In my years as a pastor, especially in recent years, I have become increasingly sensitive to the significance of a hard or soft heart for the success or failure of God’s people. More than anything else a person’s heart attitude has come to indicate whether or not someone will respond in a godly way to the situation they are in or will reject God’s way of handling it and fall into sin or despair or simply walk away from God.

        In marital counseling situations, for example, I have frequently found that one marriage partner comes with a soft heart and a willingness to work, while the other comes reluctantly, grudgingly, with a hard heart toward the counseling and toward God. Unless the heart of that second person can be changed, counseling will not make much progress. The same is true for those who become hardhearted over sin in their own life, over the death of a loved one, over difficult relationships, over financial burdens, over conflict in the church: over every issue that plagues a fallen world.

        So with the author of Hebrews I want to plead with you this morning to keep a close watch on your heart: to keep it soft and open to God and his word and his correction. The author warns “See to it brothers that none of you has a sinful, unbelieving heart that turns away from the living God.” A hard heart, to a greater or lesser extent, is always a heart captured by sin, or characterized by disbelief, or turned away from God. A soft heart, on the other hand, is one that is quick to recognize and repent of sin. It is one that steadfastly believes what God has done, has said, has promised. It is one that turns to God in times of trouble or trial or difficulty. This verse is a call to examine our own hearts and see if there is any hardening there.

         Dr. Morris Weigelt tells of a childhood memory: “I can recall the various stages a pond near my house went through as it began to freeze. As the water just began to freeze, it formed a thin sheet of ice that you could throw a small pebble through. After it had frozen a little more, you could throw a small rock through it. Soon it would be thick enough for a squirrel to run across. A little longer, and a person could walk on it as the ice gave just a little. Finally it became so thick and hard you could drive a tractor across it!” This is what the process of developing a hardened heart is like - it starts imperceptibly, but little by little, sin by sin, disbelief by disbelief, turning by turning a heart becomes fully hard - so hard you could drive a tractor across it.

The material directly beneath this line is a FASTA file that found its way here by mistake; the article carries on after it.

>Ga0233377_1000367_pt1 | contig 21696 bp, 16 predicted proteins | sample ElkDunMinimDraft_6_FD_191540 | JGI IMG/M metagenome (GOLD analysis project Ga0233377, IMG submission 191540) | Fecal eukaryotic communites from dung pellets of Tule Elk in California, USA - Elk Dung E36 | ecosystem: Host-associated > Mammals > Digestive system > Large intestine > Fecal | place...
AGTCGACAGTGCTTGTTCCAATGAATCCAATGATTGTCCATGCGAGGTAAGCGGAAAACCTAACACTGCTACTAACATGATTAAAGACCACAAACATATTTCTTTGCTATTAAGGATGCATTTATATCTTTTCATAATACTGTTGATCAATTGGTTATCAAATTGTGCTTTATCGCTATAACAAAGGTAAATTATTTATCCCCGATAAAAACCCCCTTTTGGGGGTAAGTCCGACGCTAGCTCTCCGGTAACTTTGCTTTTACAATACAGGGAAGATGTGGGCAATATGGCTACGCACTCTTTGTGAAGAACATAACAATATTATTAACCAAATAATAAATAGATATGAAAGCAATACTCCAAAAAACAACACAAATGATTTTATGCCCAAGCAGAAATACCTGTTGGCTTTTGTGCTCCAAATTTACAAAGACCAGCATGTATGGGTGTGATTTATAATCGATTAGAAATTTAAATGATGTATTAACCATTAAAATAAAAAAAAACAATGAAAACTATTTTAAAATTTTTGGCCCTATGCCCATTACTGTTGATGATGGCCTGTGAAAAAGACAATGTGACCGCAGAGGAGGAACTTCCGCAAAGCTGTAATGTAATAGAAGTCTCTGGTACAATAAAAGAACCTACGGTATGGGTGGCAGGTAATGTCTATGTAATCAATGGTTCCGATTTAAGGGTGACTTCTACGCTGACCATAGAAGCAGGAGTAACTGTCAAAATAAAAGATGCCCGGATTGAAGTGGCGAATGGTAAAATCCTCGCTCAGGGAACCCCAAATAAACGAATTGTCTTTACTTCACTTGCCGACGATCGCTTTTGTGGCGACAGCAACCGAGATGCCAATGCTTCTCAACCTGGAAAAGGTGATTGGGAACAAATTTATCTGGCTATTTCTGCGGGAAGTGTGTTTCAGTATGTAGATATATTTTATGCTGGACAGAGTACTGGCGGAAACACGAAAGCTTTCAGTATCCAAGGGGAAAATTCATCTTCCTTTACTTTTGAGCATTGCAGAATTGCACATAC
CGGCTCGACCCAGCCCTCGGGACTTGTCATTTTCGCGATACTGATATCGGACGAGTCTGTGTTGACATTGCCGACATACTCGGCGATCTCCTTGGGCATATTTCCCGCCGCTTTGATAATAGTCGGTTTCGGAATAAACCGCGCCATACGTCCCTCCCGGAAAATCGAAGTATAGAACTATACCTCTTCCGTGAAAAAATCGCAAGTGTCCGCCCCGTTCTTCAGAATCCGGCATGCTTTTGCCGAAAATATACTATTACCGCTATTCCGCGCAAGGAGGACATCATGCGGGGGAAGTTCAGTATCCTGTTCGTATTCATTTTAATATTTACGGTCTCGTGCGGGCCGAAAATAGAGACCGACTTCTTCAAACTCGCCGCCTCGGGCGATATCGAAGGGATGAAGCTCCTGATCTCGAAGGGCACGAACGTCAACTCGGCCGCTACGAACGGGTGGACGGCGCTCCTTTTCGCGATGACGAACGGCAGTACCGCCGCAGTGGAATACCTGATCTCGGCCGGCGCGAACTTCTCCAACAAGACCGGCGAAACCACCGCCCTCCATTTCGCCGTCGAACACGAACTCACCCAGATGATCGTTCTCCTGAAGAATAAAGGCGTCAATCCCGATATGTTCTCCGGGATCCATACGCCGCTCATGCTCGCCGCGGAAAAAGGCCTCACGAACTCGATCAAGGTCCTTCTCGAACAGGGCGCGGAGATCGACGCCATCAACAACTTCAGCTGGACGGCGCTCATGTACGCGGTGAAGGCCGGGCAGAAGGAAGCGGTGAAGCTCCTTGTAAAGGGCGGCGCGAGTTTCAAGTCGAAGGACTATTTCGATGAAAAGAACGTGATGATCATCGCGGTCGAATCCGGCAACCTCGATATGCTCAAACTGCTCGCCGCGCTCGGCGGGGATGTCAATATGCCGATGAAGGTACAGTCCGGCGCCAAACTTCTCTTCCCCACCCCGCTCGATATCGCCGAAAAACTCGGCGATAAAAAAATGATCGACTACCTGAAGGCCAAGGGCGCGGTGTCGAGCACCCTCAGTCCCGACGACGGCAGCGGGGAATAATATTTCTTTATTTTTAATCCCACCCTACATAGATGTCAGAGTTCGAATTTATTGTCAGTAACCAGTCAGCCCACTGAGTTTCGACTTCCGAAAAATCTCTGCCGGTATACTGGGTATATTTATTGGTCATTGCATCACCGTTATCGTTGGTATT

So what should you be watching for? First, you should be watching for places where you give yourself permission to sin. Think through your actions and attitudes, looking for areas where you have decided that it’s OK for you to indulge in just a little sin. You may have told yourself that “God would understand my doing this because of the difficulty of this relationship, because of this financial pressure I’m under, because temptation is so great in my situation, because I’ve been goaded into this and I’m just reacting.” Or maybe you give yourself permission to sin because you don’t feel able to change, because you’ve failed so many times in the past that you despair of ever really getting a handle on your sin. The first step to a hard heart is allowing yourself, consciously or unconsciously, to continue in sin.

        The second area to examine is your belief. A hard heart is almost always an unbelieving heart, one that does not take hold of what God has done, said and promised. C. S. Lewis and others have called this ‘practical atheism’, that is, living as if God didn’t exist, or as if you didn’t believe. Your faith is in trouble if you never act on it, or make choices based on it. You are a practicing atheist if you never go against your own will to do something according to God’s will. You are a practicing atheist if you never take a step of faith, never take a risk because you trust that God is caring and providing for you. You are a practicing atheist if you constantly grumble and quarrel and have a negative attitude and presume the worst, as the Israelites did. You are a practicing atheist if you say you believe in prayer and the Word of God but never spend any time pursuing either. You are a practicing atheist if you never see another person and think how glorious it would be if they believed in Jesus. You are a practicing atheist if your faith makes no difference. Does it?